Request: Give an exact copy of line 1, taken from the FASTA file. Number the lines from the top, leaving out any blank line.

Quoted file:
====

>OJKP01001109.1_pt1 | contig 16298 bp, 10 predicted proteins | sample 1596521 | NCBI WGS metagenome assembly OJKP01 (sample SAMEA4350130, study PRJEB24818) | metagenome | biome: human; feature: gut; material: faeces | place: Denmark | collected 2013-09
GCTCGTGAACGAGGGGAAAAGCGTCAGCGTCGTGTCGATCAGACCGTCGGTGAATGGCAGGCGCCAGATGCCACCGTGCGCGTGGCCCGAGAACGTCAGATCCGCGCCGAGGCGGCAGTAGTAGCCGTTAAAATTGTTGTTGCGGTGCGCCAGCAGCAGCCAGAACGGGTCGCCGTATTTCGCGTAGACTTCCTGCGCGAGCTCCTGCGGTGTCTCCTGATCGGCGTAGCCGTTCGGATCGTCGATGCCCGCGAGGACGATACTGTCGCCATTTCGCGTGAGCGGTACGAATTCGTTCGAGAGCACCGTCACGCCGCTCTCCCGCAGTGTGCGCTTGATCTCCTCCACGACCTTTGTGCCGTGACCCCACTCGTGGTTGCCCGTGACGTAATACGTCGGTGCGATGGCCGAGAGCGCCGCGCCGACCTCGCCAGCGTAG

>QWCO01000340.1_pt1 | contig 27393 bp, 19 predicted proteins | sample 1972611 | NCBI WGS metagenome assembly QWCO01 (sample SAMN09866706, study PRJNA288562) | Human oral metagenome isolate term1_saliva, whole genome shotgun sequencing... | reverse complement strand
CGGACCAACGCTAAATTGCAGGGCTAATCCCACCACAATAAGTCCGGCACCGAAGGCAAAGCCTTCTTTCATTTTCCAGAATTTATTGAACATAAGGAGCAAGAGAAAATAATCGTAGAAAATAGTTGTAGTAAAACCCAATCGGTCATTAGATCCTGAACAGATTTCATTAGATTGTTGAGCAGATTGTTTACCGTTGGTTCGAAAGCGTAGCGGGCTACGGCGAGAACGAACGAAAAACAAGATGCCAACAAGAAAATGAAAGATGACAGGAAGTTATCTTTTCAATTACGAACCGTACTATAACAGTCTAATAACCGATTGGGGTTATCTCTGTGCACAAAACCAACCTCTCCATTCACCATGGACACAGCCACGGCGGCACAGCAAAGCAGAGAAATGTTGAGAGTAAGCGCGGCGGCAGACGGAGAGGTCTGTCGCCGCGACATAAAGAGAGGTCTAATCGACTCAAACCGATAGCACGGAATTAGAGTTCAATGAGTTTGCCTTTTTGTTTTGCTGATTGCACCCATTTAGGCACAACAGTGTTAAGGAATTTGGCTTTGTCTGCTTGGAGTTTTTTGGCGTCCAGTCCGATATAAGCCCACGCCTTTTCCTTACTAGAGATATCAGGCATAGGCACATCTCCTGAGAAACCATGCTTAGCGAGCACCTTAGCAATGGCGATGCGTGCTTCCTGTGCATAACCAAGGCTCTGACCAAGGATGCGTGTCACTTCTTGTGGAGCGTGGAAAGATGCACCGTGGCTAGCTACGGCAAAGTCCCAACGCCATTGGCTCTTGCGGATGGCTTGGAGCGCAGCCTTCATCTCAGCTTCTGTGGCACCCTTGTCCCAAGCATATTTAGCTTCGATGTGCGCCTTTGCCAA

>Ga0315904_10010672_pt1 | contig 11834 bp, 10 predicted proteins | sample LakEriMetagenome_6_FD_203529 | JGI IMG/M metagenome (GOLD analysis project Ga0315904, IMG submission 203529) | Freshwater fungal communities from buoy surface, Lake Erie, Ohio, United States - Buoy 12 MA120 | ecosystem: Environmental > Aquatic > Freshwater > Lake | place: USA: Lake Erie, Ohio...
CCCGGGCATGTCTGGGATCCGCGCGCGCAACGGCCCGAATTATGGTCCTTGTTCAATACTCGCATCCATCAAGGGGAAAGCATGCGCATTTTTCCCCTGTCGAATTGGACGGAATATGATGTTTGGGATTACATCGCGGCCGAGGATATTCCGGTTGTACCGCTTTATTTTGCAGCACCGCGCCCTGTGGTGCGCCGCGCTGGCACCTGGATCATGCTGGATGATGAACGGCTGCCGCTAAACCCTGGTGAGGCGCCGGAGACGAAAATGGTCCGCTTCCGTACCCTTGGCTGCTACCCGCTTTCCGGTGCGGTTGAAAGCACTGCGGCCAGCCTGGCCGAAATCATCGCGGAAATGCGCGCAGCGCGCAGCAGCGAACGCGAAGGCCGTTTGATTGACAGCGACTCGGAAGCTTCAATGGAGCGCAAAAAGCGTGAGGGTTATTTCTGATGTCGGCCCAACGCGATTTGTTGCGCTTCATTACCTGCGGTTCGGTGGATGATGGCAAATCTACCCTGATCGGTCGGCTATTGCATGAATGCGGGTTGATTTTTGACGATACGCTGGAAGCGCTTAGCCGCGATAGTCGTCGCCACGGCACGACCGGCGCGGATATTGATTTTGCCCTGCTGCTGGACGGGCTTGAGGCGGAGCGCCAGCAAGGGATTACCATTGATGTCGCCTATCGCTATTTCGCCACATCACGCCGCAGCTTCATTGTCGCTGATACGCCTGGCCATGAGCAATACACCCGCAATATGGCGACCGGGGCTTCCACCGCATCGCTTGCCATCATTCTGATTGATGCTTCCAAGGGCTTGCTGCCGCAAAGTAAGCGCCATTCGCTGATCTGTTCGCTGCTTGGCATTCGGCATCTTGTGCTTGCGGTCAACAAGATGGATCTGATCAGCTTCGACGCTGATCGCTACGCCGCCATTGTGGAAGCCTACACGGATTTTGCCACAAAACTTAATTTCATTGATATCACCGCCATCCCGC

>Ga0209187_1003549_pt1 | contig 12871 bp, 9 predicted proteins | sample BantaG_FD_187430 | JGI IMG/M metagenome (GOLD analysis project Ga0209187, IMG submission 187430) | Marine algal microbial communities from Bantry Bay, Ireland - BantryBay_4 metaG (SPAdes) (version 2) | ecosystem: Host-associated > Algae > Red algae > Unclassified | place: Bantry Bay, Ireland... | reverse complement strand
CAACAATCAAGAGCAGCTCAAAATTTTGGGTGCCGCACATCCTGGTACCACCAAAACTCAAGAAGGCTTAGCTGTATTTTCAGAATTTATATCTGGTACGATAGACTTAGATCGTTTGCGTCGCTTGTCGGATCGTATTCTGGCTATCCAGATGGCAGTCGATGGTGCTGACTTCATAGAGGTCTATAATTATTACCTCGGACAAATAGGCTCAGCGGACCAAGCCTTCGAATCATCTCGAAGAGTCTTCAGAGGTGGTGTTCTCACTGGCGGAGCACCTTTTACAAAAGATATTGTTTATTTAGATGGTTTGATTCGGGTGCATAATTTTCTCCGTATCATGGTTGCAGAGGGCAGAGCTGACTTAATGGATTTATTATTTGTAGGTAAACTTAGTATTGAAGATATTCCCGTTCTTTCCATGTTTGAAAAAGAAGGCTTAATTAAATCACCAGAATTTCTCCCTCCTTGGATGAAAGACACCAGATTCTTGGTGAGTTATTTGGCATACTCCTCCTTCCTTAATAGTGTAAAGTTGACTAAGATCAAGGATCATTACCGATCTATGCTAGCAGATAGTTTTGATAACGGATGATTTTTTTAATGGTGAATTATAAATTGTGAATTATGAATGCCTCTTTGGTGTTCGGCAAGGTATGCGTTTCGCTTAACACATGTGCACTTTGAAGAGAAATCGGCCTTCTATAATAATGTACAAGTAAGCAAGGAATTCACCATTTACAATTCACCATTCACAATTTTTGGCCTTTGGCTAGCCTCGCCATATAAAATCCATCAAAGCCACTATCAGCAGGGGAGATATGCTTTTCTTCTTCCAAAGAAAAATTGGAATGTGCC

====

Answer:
>OJKP01001109.1_pt1 | contig 16298 bp, 10 predicted proteins | sample 1596521 | NCBI WGS metagenome assembly OJKP01 (sample SAMEA4350130, study PRJEB24818) | metagenome | biome: human; feature: gut; material: faeces | place: Denmark | collected 2013-09